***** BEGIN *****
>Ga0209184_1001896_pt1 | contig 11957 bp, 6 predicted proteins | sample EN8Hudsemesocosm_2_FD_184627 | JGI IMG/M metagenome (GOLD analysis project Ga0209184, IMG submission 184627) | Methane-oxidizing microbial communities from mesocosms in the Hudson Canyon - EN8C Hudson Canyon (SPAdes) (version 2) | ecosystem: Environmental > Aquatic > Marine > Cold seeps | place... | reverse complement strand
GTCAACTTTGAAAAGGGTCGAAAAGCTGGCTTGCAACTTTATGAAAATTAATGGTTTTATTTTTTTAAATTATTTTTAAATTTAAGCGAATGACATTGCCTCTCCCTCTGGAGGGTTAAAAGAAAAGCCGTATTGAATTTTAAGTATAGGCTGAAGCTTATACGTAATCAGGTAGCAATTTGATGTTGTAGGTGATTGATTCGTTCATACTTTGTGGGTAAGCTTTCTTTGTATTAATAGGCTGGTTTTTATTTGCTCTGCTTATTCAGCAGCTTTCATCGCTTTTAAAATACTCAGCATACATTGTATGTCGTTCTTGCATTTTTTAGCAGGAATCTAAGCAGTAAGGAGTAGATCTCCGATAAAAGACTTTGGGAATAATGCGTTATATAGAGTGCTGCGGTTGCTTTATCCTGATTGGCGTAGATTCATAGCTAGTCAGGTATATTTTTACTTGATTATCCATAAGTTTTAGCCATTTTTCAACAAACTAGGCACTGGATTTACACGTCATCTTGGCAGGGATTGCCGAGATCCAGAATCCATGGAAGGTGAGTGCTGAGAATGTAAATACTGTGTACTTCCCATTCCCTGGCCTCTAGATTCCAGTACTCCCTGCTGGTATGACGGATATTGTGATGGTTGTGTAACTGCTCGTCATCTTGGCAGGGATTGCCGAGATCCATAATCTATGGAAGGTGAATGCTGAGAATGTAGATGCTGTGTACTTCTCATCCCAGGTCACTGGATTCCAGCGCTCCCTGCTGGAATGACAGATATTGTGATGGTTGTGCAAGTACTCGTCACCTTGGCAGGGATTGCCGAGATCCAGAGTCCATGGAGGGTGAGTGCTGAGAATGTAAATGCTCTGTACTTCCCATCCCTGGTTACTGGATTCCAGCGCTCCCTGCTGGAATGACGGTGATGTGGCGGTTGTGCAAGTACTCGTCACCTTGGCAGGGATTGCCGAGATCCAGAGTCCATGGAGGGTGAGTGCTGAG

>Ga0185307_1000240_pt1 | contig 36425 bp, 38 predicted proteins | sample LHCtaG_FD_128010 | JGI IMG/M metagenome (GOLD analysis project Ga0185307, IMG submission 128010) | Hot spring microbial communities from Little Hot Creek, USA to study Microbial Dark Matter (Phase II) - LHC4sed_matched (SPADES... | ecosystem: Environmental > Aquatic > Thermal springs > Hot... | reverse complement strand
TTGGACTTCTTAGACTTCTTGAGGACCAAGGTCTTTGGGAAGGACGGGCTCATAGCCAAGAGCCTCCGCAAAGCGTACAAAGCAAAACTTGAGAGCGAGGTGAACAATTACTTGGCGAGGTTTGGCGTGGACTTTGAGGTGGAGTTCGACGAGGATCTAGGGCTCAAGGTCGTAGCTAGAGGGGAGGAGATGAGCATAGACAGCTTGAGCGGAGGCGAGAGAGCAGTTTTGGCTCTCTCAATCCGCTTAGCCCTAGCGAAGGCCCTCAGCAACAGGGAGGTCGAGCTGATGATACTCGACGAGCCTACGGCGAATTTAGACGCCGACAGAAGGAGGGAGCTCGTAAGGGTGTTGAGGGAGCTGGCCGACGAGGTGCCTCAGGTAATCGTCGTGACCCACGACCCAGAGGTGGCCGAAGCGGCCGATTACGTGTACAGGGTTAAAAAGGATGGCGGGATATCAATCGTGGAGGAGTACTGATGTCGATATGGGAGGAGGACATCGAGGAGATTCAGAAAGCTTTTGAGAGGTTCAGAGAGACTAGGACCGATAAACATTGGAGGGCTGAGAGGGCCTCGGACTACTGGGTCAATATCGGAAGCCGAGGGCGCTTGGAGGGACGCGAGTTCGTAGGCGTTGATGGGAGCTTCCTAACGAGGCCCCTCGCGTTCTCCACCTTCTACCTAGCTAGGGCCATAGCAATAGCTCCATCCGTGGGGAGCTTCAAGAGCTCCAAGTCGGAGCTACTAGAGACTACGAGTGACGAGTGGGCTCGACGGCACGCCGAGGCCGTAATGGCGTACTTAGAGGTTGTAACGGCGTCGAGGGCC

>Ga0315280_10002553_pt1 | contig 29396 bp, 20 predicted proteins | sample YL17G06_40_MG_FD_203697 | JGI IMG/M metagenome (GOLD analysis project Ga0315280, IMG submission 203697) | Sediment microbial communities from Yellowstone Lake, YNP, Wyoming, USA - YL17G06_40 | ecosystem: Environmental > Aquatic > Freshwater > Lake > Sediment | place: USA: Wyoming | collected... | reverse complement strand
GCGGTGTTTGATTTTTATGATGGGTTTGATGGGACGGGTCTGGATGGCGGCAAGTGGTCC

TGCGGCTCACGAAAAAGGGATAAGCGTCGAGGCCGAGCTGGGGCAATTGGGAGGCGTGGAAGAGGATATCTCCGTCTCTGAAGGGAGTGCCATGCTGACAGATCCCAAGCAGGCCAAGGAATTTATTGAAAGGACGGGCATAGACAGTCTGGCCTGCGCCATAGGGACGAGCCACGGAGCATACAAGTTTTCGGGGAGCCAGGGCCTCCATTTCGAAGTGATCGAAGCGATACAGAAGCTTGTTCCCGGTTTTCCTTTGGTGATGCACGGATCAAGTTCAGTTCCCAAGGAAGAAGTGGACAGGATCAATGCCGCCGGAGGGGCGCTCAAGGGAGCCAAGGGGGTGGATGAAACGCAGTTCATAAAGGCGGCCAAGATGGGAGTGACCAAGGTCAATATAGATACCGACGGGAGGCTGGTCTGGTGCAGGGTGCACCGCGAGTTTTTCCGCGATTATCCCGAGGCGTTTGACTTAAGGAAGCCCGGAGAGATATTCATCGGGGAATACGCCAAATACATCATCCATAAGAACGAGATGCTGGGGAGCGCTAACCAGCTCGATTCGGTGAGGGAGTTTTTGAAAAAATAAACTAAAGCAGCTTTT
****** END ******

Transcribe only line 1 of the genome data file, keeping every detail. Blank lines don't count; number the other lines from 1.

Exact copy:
>Ga0209184_1001896_pt1 | contig 11957 bp, 6 predicted proteins | sample EN8Hudsemesocosm_2_FD_184627 | JGI IMG/M metagenome (GOLD analysis project Ga0209184, IMG submission 184627) | Methane-oxidizing microbial communities from mesocosms in the Hudson Canyon - EN8C Hudson Canyon (SPAdes) (version 2) | ecosystem: Environmental > Aquatic > Marine > Cold seeps | place... | reverse complement strand